AppScan runs on Windows 2000 servers and costs $15,000 plus a variable annual maintenance fee. This cost covers scanning of all the domain names and IP addresses owned by the purchaser. WebInspect runs on Windows 98, NT or 2000 and will be more expensive than AppScan for most sites: $4,995 per physical server scanned.

Caution Warranted

Although AppScan and webinspects thoroughness will uncover hard-to-find bugs, their aggressive scanning can also cause application server or Web server crashes. As a result, we suggest testing applications in only nonproduction environments. We didnt experience any crashes in our tests, but officials at both companies said it was a possibility.

In addition, because of the invalid input tests these applications do on every Web form they find, garbage data can get stored in an applications database during testing.

AppScan has a few versions under its belt, but this release has been heavily reworked. The previous version of AppScan, 2.5, required a dedicated PC because it installed a customized version of Debian Projects Debian GNU/Linux as its run-time engine. AppScan 3.0 is a Windows application and has a completely new user interface that we found more usable than the 2.5 version. The interface provides clear, step-by-step guidance through site tests and has dynamic filtering controls that let us quickly switch among different sections of a test result.

AppScan is much faster at scanning than WebInspect. A full AppScan security test of one of our sites finished in 6 minutes vs. an hour for WebInspect and delivered similar results.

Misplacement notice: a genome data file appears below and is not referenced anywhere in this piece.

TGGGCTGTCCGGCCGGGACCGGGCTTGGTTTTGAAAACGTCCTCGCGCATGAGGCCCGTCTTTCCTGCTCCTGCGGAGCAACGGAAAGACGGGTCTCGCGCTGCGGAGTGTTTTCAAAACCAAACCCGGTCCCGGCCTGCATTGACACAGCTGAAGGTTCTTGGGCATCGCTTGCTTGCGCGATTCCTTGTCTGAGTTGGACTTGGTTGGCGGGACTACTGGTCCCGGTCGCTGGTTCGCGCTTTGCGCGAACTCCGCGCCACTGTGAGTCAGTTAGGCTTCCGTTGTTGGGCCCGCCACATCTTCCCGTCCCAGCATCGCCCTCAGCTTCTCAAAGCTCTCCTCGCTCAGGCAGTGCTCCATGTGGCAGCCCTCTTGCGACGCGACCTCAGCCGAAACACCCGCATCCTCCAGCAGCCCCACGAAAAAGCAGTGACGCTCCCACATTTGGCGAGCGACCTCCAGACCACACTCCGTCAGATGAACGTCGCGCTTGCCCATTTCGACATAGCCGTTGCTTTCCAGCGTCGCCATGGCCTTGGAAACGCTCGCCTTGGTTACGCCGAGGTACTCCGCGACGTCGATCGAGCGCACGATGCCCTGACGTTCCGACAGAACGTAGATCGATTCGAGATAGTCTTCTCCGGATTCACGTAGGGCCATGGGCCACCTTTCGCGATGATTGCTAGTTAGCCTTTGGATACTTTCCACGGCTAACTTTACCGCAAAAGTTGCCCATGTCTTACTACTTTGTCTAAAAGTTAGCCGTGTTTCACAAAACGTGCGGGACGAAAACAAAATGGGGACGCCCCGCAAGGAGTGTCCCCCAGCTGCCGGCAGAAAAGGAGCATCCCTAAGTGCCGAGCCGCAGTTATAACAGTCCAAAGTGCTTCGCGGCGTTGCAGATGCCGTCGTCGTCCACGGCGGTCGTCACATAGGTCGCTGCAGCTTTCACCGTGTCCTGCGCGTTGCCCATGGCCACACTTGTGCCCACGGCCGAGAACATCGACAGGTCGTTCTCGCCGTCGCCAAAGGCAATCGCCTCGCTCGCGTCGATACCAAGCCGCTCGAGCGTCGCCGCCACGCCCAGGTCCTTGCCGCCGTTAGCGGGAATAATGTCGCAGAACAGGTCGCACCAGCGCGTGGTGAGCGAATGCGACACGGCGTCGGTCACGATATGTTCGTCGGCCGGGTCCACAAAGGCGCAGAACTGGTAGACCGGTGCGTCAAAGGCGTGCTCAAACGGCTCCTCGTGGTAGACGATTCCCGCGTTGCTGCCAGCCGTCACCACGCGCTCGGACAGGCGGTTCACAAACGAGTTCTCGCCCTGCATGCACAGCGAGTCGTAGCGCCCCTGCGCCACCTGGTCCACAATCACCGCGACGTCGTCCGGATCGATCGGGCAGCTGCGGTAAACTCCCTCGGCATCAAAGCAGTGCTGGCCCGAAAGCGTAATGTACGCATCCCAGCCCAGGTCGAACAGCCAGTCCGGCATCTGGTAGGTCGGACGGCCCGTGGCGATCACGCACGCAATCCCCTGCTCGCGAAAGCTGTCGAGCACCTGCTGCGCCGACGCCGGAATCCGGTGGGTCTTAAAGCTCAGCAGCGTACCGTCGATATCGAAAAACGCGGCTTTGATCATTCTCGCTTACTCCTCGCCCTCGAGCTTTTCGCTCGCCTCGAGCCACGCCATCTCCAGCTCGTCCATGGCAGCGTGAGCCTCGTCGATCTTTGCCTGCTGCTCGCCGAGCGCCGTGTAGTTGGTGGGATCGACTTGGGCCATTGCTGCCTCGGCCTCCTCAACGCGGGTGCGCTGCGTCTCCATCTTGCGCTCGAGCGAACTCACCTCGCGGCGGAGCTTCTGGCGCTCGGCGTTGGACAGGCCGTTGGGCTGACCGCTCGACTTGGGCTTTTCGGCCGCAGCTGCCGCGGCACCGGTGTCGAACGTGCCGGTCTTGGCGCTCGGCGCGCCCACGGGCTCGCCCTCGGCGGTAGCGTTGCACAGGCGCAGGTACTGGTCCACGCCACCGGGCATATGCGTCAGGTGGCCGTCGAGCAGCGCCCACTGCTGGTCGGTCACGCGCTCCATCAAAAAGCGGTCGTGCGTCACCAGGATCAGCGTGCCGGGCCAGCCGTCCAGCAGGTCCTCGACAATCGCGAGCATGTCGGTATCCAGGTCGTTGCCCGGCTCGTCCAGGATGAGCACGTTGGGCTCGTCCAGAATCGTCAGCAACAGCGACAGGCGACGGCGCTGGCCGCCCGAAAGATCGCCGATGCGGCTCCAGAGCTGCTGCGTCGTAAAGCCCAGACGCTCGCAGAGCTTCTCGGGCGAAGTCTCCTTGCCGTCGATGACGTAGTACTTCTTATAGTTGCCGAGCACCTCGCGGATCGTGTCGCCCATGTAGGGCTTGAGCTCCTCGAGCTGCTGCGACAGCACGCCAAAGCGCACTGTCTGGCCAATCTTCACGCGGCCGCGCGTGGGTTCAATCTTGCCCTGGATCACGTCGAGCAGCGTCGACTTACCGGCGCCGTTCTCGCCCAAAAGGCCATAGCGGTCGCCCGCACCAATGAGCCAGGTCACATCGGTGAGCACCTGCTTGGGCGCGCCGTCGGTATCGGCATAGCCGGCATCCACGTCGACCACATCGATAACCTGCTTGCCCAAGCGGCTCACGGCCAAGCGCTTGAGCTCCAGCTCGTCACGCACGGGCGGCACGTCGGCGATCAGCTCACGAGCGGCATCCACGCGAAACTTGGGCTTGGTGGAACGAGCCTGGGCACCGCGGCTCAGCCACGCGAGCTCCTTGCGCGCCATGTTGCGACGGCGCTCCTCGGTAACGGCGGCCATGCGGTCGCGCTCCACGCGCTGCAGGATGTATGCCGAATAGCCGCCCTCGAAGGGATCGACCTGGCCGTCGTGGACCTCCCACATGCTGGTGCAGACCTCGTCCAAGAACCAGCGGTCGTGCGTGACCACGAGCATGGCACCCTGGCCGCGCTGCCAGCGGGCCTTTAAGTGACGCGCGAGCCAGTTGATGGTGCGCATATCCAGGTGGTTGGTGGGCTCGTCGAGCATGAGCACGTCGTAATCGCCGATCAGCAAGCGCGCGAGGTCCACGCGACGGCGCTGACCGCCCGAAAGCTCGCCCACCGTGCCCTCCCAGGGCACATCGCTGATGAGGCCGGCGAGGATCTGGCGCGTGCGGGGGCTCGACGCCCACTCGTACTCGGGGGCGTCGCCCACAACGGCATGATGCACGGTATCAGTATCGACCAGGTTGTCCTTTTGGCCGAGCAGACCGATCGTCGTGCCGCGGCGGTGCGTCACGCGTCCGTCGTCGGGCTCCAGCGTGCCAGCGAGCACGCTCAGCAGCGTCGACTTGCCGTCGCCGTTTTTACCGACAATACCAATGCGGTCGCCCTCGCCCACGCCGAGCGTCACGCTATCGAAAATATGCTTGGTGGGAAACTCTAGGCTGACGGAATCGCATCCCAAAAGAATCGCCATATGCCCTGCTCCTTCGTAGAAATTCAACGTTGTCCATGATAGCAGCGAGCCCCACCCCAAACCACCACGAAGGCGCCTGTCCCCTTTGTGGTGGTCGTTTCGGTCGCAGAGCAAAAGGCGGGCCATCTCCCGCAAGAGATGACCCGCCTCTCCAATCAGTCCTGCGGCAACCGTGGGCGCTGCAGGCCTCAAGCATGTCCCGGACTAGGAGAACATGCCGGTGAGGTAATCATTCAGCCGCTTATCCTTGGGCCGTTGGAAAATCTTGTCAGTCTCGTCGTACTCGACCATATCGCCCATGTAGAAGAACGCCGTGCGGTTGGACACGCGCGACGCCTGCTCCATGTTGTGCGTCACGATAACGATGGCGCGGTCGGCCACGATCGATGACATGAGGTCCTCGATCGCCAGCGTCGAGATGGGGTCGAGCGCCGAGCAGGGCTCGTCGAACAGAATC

However, WebInspect has a few advantages that users wanting more control will value. With WebInspect, for example, we could write our own tests using VBScript. (A script editor with method name completion and debugging is also included.) Custom tests in AppScan, in contrast, were limited to three types of simple tests. WebInspect also provides regular expression-based search (and search and replace) features for HTTP request and response data.

In tests, WebInspect stood out for the quality and comprehensiveness of its vulnerability descriptions (see screen, above), which were, by and large, more detailed and had more background information than those in AppScan.

Both packages include information on how to fix or work around found vulnerabilities, although neither had any system of tracking if these fixes were applied. What wed like to see is a way of comparing scans so that administrators can verify that identified problems have been fixed.

Timothy Dyck is a Senior Analyst with eWEEK Labs. He has been testing and reviewing application server, database and middleware products and technologies for eWEEK since 1996. Prior to joining eWEEK, he worked at the LAN and WAN network operations center for a large telecommunications firm, in operating systems and development tools technical marketing for a large software company and in the IT department at a government agency. He has an honors bachelors degree of mathematics in computer science from the University of Waterloo in Waterloo, Ontario, Canada, and a masters of arts degree in journalism from the University of Western Ontario in London, Ontario, Canada.